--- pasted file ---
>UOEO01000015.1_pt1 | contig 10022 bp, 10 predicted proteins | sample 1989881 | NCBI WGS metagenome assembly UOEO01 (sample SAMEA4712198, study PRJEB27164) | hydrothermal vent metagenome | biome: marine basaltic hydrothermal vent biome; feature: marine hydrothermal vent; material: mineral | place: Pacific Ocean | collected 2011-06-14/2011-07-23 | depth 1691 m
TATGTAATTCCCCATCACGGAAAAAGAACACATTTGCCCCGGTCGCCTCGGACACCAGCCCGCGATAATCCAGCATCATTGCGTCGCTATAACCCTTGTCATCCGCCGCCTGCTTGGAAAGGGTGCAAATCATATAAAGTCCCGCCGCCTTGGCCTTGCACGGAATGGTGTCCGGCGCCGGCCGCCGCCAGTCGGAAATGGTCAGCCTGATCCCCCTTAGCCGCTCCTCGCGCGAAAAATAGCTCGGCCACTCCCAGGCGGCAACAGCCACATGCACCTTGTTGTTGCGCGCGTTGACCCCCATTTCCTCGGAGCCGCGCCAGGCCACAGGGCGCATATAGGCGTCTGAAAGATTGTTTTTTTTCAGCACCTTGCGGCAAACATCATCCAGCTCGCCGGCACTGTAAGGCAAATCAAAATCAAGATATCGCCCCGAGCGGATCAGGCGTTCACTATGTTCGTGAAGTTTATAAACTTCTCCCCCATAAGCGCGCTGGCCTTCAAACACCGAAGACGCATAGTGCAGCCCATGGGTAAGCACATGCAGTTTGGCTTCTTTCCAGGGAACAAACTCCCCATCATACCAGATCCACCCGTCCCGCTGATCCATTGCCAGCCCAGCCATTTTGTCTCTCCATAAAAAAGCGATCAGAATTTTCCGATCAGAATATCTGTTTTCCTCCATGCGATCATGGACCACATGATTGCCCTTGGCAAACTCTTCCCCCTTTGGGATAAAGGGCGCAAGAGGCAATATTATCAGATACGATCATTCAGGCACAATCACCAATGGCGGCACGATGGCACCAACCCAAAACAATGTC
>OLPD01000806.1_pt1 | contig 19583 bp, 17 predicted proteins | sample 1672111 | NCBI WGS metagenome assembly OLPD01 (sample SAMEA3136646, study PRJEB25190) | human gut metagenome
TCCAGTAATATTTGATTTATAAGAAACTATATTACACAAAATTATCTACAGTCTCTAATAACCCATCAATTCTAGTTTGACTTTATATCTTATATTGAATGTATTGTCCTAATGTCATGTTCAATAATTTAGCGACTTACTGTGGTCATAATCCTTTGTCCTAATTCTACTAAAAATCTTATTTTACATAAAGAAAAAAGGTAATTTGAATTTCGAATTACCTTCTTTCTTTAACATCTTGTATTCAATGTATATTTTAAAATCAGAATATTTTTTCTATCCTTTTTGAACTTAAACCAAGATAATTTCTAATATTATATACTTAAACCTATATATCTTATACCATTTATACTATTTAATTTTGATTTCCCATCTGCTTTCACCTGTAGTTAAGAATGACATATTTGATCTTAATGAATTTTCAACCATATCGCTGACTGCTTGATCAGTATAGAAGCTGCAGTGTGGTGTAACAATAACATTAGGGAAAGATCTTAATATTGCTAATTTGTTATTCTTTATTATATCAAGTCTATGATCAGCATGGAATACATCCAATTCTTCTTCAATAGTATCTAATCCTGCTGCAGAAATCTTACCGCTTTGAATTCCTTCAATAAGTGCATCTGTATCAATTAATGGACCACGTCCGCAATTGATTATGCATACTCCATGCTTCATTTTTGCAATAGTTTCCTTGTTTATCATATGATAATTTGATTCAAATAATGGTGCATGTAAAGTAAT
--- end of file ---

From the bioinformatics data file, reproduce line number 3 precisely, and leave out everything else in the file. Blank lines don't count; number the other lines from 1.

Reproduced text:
>OLPD01000806.1_pt1 | contig 19583 bp, 17 predicted proteins | sample 1672111 | NCBI WGS metagenome assembly OLPD01 (sample SAMEA3136646, study PRJEB25190) | human gut metagenome